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One of the leading filmmakers to emerge from France in the last ten years, MATHIEU KASSOVITZ (Robert) is building his European success into an impressive career in the United States. Having worked with such American stars as Jodie Foster and Nicole Kidman, he directed his first English-language film, Gothika, a supernatural thriller starring Halle Berry, Robert Downey Jr. and Penélope Cruz for Warner Bros. Kassovitz will next direct the science fiction thriller Babylon A.D. from his own screenplay for Twentieth Century Fox, Légende Films and his production company, MNP.

Kassovitz was named by Newsweek as one of seven personalities who will shape the future of film. Kassovitz received his greatest critical acclaim as the writer-director of the French drama Hate (La Haine). The film won the Best Director award at the 1995 Cannes Film Festival as well as César (French Academy) awards for Best Screenplay and Editing. (Hate was released in the U.S. by Jodie Foster's Egg Pictures through Gramercy Pictures).

After making three short films for Canal Plus, Kassovitz wrote, directed and starred in his first feature, the interracial romantic comedy Café au Lait. He followed that film with Hate and with the provocative Assassin(s), in which he stars with Michel Serrault. In 2000, Kassovitz directed the thriller The Crimson Rivers, starring Jean Reno and Vincent Cassel. The film was released domestically by TriStar Pictures. As an actor, Kassovitz is best known for his lead role opposite Audrey Tautou in Jean-Pierre Jeunet's international sensation, Amélie.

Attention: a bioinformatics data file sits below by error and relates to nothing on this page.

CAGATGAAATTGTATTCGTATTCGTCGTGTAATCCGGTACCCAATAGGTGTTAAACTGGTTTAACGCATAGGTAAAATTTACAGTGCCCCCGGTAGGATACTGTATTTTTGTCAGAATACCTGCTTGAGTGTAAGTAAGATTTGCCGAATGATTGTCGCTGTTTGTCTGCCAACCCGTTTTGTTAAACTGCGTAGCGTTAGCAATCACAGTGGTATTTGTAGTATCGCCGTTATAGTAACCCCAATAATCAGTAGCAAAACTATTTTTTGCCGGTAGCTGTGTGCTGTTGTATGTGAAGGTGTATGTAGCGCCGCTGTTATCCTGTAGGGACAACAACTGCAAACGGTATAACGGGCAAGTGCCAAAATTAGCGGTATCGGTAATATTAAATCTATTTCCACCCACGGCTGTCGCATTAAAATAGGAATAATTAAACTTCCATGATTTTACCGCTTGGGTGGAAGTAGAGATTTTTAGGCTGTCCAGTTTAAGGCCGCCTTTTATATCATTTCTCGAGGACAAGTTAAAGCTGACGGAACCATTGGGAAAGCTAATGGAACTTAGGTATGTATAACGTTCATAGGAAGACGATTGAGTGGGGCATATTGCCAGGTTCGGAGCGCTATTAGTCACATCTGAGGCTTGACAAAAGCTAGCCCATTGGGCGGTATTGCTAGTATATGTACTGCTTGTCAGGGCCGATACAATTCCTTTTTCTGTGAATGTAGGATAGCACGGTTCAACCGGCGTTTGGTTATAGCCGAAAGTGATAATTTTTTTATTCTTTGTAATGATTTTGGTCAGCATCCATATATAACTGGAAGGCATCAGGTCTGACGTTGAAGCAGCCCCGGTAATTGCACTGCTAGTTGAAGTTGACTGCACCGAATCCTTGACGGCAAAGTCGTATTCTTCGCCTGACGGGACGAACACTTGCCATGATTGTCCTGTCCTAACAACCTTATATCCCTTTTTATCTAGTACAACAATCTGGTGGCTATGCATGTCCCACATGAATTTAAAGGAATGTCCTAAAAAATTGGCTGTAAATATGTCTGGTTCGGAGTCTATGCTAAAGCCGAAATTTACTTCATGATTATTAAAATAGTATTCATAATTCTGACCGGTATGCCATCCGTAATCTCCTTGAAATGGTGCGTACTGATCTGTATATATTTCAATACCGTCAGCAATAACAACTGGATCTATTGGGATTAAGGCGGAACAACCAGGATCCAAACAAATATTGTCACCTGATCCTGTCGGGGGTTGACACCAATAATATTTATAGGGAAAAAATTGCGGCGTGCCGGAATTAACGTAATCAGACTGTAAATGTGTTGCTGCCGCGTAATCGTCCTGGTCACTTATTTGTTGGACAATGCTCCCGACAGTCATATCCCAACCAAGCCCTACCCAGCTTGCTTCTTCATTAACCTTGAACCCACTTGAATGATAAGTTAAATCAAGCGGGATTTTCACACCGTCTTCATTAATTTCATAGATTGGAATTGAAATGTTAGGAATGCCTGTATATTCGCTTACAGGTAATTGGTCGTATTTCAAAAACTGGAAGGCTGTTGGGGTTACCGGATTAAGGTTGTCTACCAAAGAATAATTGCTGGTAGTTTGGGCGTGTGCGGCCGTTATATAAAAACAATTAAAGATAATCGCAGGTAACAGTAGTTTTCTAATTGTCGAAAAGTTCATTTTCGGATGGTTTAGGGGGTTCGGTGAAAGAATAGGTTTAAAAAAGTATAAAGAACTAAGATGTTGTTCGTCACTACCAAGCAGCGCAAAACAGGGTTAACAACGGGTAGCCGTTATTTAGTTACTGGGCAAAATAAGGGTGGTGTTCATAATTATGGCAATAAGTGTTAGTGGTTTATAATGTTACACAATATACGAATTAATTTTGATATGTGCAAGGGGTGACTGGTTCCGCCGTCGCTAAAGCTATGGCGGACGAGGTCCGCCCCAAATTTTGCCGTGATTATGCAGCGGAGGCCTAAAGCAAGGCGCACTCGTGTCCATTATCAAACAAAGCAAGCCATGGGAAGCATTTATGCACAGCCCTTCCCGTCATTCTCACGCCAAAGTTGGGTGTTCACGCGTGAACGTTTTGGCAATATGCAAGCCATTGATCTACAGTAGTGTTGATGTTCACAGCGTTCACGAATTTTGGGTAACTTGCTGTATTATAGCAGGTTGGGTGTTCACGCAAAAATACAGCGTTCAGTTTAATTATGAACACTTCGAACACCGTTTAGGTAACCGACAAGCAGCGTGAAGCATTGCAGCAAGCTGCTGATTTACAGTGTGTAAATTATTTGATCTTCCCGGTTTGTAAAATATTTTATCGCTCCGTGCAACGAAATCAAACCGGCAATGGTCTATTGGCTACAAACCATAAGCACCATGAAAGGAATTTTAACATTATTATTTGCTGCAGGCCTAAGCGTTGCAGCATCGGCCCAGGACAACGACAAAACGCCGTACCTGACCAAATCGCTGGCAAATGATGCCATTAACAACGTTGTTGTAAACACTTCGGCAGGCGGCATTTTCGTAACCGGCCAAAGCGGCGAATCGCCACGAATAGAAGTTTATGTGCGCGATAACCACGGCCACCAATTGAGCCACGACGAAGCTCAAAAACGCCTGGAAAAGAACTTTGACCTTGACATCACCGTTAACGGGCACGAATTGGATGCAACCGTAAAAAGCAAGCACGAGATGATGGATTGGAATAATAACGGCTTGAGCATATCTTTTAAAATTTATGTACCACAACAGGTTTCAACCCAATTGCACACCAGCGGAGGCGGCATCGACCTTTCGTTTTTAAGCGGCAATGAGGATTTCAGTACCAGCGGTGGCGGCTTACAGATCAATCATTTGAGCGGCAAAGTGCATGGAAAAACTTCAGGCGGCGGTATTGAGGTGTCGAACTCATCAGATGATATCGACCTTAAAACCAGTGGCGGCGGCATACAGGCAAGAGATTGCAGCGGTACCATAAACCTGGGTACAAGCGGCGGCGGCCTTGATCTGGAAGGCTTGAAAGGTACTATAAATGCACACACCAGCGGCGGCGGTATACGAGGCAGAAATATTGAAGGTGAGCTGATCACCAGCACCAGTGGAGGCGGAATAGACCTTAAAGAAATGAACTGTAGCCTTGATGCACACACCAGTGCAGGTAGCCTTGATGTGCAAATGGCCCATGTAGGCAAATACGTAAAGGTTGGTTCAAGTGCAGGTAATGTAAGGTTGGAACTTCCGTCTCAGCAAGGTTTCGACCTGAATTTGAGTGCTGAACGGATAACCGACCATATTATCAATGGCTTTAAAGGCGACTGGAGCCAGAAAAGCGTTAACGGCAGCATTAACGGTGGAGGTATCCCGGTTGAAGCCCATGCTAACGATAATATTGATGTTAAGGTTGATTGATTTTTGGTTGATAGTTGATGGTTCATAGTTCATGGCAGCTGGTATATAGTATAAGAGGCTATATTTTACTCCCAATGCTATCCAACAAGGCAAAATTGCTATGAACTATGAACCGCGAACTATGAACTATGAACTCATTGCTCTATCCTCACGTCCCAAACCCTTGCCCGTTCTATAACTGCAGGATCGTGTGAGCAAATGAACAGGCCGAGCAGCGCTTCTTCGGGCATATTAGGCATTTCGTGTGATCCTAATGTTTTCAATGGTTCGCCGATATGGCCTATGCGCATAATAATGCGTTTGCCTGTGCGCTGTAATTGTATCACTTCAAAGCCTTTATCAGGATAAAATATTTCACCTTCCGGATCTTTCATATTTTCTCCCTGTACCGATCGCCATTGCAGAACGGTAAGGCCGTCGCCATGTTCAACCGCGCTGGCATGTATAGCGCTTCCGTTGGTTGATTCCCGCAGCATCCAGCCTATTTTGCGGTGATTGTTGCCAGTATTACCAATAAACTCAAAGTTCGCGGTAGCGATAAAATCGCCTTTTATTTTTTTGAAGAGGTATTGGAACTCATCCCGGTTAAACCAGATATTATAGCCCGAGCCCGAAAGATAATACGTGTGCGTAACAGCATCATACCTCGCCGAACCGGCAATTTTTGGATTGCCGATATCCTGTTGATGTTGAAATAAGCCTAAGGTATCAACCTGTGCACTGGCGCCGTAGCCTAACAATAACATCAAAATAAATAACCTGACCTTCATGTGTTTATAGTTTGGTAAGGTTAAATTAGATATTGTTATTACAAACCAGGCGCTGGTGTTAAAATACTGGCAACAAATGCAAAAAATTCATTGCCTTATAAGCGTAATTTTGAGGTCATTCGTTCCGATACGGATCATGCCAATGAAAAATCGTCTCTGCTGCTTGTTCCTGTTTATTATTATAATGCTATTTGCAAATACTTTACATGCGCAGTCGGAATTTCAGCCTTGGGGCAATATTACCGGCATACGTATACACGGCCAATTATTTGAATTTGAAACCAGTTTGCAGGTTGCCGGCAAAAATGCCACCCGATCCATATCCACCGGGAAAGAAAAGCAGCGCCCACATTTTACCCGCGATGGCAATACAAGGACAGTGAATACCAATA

Early in his acting career, Kassovitz won the Best Young Actor César for his performance in director Jacques Audiard's See How They Fall. He has also appeared in such films as The Fifth Element (Luc Besson), Jakob the Liar (Peter Kassovitz) and opposite Nicole Kidman in Birthday Girl (Jez Butterworth). In 2002, Kassovitz received a Best Actor César nomination for his performance as a conflicted priest in Costa-Gavras' Holocaust drama Amen.

Kassovitz and MNP are currently developing a slate of films in both English and French, which he will either direct or produce.

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